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Signs/Indicators of a Disability

The following are SOME indicators that MAY be a sign of a disability in a child (a full evaluation is necessary):

  • Not reaching developmental milestones at the same time as other children of the same age (see age-appropriate links to the left and above)
  • Not responding to sounds/noises around them or not responding to their name by 6 months to 1 year of age
  • Vision difficulties - by 9 months they should begin to recognize familiar faces - look for ability to focus on objects and not look past objects
  • Speech seems delayed significantly or words are very difficult to understand even at 2-3 years of age
  • Not being able to crawl or walk in a realistic age range
  • Acting out very aggressively and/or having social difficulties with other children
  • Genetic diseases may lead to other disabilities
  • Not responding to being cuddled

Web sites with more information:

Developmental Facts:

  • A baby's brain is a "work in progress."  Most connections are formed after birth as a result of interaction with the baby's environment.
  • Most human brain connections for vision are in place by 8 months.
  • Language development is one of the most important activities for a developing infant.  Babies can recognize their native language and their mother's voice even before birth, and begin absorbing information immediately after birth.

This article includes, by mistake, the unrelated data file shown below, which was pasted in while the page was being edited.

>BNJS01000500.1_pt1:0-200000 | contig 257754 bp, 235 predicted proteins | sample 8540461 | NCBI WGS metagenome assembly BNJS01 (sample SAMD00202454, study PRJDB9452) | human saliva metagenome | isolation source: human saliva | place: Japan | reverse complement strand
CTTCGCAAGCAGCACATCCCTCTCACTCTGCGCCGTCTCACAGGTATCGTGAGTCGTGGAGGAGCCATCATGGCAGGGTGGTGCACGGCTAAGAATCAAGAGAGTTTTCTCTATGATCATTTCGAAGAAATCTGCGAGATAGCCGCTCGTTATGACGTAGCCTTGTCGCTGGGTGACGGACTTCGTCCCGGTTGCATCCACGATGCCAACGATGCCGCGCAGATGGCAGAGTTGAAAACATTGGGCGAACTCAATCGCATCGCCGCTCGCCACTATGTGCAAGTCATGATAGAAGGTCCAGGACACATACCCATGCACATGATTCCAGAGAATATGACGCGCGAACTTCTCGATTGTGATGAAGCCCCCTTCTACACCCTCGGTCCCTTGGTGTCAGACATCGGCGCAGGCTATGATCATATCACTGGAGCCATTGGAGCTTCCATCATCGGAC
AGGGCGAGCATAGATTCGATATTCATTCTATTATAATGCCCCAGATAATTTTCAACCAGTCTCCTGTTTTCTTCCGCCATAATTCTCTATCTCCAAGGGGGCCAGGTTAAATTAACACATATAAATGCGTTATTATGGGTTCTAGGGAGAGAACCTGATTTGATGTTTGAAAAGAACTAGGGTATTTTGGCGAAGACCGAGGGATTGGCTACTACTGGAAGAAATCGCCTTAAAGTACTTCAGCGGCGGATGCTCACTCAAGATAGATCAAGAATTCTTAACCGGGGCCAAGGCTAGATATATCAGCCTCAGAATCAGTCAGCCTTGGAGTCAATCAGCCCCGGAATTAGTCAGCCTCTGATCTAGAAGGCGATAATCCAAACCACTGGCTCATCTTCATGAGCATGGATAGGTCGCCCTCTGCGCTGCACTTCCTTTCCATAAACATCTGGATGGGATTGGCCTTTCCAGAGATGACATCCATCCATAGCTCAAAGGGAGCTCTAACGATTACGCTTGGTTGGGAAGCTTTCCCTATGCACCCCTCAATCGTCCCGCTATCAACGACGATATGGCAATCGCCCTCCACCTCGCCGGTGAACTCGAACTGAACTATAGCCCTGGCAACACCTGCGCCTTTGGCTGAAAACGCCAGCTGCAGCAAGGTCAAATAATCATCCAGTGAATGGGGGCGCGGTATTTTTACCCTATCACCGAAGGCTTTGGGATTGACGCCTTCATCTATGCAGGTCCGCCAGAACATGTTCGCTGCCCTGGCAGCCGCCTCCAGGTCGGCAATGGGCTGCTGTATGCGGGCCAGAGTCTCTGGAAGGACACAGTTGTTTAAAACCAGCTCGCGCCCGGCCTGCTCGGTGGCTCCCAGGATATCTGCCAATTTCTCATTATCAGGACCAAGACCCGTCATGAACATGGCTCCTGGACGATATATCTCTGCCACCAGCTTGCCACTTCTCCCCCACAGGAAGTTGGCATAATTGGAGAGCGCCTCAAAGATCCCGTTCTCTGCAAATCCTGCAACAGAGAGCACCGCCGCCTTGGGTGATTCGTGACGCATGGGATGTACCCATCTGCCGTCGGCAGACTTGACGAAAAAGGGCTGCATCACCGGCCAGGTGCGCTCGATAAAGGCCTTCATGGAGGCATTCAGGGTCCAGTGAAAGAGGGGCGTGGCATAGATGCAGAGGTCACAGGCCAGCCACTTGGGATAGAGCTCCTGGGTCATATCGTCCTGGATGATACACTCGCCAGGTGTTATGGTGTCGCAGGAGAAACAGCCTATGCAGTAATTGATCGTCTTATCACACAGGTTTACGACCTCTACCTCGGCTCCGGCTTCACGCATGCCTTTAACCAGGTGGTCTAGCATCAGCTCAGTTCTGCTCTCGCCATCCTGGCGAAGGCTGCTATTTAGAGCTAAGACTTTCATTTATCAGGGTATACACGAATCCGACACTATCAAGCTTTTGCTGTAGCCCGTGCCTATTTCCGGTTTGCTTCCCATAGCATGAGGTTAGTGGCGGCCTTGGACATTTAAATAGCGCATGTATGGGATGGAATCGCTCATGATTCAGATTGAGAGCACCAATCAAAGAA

• Hearing loss is the most common congenital disorder in newborns.
    • The average age at which children are diagnosed with a hearing loss is 2.5 years.
    • Research suggests that children identified with a hearing loss that are given appropriate intervention before 6 months of age have significantly better language skills than children identified after 6 months of age.
    • Infants identified with a hearing loss can begin immediate intervention as early as 4 weeks of age.  Early identification is the key to increasing the chances that language, cognitive, and social development are similar to that of hearing infants.
    • Hearing tests are painless and can be done while a baby is sleeping.  Small microphones placed in the infant's ears by an Audiologist will measure the ear's response to sounds.  The process takes less than five minutes.

Educational Service Unit 5 900 West Court Street Beatrice, NE  68310

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